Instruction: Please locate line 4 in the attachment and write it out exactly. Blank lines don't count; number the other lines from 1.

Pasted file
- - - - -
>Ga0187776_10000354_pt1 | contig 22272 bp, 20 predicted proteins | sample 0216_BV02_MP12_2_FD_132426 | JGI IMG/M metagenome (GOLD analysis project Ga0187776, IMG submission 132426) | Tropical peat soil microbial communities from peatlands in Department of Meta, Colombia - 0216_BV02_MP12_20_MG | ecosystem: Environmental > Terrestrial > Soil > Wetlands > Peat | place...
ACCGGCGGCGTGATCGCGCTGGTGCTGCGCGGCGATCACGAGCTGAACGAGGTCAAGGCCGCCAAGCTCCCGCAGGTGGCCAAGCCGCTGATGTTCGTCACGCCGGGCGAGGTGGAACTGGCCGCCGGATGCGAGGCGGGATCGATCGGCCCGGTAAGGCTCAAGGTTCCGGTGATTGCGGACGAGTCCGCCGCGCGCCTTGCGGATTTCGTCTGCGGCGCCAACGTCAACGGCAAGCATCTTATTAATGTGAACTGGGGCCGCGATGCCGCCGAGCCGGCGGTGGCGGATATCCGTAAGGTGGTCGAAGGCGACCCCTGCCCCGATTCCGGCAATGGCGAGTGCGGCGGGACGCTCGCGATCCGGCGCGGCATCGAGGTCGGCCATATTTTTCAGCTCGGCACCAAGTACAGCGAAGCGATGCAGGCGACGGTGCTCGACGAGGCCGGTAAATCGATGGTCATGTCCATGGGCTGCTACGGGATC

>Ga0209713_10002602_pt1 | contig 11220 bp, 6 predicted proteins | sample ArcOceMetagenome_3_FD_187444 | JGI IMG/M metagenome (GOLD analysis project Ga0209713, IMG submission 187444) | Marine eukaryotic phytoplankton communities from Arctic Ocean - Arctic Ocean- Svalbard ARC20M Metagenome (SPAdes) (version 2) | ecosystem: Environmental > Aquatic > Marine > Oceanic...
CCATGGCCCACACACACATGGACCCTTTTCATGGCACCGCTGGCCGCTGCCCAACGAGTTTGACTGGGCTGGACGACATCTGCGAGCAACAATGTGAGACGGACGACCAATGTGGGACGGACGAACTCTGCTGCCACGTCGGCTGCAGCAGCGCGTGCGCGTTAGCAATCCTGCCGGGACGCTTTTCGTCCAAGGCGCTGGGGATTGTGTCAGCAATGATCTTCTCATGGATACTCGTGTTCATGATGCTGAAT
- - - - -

CCATGGCCCACACACACATGGACCCTTTTCATGGCACCGCTGGCCGCTGCCCAACGAGTTTGACTGGGCTGGACGACATCTGCGAGCAACAATGTGAGACGGACGACCAATGTGGGACGGACGAACTCTGCTGCCACGTCGGCTGCAGCAGCGCGTGCGCGTTAGCAATCCTGCCGGGACGCTTTTCGTCCAAGGCGCTGGGGATTGTGTCAGCAATGATCTTCTCATGGATACTCGTGTTCATGATGCTGAAT